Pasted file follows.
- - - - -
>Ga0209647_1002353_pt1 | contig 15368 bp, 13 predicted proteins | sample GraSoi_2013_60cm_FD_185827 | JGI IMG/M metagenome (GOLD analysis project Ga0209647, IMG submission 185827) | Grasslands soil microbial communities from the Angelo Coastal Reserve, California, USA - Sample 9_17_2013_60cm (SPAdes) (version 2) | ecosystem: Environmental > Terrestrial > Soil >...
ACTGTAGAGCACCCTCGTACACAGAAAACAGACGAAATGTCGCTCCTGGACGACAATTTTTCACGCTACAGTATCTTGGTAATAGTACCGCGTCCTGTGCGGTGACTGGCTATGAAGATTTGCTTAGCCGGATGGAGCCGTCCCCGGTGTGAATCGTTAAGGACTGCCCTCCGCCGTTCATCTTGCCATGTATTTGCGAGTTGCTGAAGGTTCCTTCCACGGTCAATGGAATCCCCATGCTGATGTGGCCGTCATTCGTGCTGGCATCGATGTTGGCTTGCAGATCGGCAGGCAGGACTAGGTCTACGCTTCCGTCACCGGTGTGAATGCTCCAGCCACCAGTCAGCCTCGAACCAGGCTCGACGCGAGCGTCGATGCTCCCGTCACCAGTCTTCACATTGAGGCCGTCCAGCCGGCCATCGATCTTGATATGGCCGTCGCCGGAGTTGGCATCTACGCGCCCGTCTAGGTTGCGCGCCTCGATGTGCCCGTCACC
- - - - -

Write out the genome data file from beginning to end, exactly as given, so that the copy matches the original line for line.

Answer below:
>Ga0209647_1002353_pt1 | contig 15368 bp, 13 predicted proteins | sample GraSoi_2013_60cm_FD_185827 | JGI IMG/M metagenome (GOLD analysis project Ga0209647, IMG submission 185827) | Grasslands soil microbial communities from the Angelo Coastal Reserve, California, USA - Sample 9_17_2013_60cm (SPAdes) (version 2) | ecosystem: Environmental > Terrestrial > Soil >...
ACTGTAGAGCACCCTCGTACACAGAAAACAGACGAAATGTCGCTCCTGGACGACAATTTTTCACGCTACAGTATCTTGGTAATAGTACCGCGTCCTGTGCGGTGACTGGCTATGAAGATTTGCTTAGCCGGATGGAGCCGTCCCCGGTGTGAATCGTTAAGGACTGCCCTCCGCCGTTCATCTTGCCATGTATTTGCGAGTTGCTGAAGGTTCCTTCCACGGTCAATGGAATCCCCATGCTGATGTGGCCGTCATTCGTGCTGGCATCGATGTTGGCTTGCAGATCGGCAGGCAGGACTAGGTCTACGCTTCCGTCACCGGTGTGAATGCTCCAGCCACCAGTCAGCCTCGAACCAGGCTCGACGCGAGCGTCGATGCTCCCGTCACCAGTCTTCACATTGAGGCCGTCCAGCCGGCCATCGATCTTGATATGGCCGTCGCCGGAGTTGGCATCTACGCGCCCGTCTAGGTTGCGCGCCTCGATGTGCCCGTCACC